Writing For the Digital Age: 5 Free Writing Style Guides Online

Saikat Basu 14-01-2013

writing style guidesSomebody correctly remarked that English is a funny language. You can question why quicksand works slowly or why does a nose run while feet smell. As Dough Larson said – “If the English language made any sense, a catastrophe would be an apostrophe with fur.”


But it is the language the world speaks and we have to put in our two bits to do it correctly. The web has created a global audience, so if you are among the ones who write in English for a living, you got to be word perfect even you may not be pitch perfect with your accents. As a writer and blogger, I know the pitfalls of a typo or making a mistake with an ‘effect’ or ‘affect’. If writing perfection is your calling card, you need a Writing Style Guide by your side.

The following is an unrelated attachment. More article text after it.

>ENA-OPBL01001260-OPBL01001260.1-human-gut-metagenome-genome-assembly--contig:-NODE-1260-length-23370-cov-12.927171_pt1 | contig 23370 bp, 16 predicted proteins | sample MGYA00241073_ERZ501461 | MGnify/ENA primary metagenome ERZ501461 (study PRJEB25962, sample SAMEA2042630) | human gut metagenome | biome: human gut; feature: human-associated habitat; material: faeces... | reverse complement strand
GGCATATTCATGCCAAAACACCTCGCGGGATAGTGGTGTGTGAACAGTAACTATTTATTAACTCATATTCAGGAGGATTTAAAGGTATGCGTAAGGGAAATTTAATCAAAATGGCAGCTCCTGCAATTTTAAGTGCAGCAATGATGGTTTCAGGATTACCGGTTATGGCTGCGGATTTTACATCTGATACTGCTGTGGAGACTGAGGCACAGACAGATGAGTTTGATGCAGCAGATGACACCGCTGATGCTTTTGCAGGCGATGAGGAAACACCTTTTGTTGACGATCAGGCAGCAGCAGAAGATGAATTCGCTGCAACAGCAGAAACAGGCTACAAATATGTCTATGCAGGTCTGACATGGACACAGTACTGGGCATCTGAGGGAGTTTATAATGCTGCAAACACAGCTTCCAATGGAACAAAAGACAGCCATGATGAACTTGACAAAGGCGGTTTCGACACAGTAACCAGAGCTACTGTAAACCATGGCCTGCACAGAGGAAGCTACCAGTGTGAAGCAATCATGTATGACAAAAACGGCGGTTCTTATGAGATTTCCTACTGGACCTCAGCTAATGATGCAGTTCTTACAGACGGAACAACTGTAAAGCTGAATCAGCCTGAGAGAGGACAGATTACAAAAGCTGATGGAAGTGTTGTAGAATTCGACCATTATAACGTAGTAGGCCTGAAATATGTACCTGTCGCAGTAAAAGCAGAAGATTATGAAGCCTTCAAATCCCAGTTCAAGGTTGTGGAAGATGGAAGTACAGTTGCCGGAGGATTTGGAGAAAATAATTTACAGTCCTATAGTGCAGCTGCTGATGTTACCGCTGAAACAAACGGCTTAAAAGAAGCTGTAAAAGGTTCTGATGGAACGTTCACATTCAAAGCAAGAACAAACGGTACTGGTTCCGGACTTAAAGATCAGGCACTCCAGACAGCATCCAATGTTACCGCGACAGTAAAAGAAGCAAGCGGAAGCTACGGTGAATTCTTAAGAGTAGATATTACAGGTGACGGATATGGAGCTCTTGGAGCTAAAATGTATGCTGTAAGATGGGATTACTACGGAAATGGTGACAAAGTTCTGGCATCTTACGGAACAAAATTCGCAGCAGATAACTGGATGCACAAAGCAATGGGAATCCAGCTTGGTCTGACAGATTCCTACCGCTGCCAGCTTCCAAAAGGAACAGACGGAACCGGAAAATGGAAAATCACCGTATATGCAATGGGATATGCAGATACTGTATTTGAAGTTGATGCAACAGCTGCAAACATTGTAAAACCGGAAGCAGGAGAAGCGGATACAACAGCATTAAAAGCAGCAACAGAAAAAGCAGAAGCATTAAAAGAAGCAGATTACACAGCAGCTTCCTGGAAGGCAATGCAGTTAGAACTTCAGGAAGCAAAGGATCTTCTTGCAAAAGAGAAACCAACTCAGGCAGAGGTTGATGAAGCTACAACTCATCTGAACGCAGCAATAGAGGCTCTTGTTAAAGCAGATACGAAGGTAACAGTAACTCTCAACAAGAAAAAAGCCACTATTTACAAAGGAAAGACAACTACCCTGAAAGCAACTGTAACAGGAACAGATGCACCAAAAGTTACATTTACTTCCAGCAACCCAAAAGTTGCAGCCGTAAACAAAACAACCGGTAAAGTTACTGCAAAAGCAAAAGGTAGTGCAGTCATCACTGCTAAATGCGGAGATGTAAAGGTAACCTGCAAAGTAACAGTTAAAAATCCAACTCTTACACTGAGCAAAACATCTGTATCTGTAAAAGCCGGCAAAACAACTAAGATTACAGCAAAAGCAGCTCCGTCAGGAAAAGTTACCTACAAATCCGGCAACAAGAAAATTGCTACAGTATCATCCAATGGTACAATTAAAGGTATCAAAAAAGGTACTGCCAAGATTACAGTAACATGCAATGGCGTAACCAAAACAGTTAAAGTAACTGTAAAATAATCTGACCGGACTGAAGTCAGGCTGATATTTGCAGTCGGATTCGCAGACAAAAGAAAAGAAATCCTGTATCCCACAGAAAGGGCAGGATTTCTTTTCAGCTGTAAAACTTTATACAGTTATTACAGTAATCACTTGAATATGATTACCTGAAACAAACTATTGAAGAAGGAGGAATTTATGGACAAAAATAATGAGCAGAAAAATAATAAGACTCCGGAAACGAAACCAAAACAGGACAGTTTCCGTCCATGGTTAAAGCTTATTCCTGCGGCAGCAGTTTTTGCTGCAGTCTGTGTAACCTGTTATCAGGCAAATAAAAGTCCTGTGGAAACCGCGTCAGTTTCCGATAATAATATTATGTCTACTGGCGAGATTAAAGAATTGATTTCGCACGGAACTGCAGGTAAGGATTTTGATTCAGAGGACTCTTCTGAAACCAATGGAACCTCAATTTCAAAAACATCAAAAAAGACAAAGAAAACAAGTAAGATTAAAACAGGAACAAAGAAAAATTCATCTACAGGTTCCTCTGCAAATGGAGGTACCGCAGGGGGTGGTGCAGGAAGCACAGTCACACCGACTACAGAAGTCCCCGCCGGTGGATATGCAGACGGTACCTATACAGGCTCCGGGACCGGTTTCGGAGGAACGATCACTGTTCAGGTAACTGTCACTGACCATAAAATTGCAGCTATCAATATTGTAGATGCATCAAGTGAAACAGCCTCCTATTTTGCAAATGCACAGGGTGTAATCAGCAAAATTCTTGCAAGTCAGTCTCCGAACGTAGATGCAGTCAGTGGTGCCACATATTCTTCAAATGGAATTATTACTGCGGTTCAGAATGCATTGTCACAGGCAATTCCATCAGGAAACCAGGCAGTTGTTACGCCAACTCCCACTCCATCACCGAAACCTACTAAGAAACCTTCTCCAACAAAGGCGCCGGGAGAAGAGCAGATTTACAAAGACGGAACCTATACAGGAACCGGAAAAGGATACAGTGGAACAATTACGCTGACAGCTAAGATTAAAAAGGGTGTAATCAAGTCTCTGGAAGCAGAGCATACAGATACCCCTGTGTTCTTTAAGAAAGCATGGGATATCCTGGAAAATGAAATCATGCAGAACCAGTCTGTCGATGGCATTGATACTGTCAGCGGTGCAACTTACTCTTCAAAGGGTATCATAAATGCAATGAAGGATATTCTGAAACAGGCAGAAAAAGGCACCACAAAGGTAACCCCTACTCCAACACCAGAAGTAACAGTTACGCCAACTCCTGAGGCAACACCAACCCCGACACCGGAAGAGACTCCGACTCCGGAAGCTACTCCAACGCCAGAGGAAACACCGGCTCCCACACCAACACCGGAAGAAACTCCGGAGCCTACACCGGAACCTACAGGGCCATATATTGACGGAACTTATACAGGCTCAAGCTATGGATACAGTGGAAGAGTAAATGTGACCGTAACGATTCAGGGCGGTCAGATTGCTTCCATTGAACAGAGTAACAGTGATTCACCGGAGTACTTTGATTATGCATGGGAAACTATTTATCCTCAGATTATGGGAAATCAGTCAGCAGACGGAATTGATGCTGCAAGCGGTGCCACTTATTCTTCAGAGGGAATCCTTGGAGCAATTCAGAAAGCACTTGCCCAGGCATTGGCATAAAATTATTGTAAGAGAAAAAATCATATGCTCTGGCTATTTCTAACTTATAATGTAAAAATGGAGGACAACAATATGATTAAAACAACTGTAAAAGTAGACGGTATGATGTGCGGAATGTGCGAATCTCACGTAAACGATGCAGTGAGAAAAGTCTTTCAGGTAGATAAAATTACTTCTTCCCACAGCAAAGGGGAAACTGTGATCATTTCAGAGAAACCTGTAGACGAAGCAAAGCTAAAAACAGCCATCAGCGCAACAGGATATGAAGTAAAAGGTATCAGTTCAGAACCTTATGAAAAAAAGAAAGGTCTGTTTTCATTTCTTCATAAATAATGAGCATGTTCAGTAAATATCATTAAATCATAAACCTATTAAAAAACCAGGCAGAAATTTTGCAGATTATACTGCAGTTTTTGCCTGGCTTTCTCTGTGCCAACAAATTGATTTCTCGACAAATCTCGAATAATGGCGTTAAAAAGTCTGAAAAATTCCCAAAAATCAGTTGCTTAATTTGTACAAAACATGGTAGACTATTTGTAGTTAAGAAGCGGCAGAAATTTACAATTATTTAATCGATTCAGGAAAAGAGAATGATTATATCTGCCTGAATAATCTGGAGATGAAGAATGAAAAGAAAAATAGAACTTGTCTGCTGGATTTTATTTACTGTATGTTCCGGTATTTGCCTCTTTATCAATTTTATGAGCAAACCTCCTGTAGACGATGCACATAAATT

What Is A Writing Style Guide?

A style guide documents the basic rules that help to ensure consistency in any written or visual work. Think of it as a set of standards everyone should follow. These standards could be about fundamentals like grammar and punctuation, or address structural elements of layouts, typography, citations, and visual design. For example: a writing style guide could tell the writer the minimum words he should use or that an image should be of a specific size. Some guides may also lay down rules for tone and voice. The main motive is to create a uniform experience for the audience.

Wikipedia defines it as – A style guide or style manual is a set of standards for the writing and design of documents, either for general use or for a specific publication, organization or field. The implementation of a style guide provides uniformity in style and formatting within a document and across multiple documents.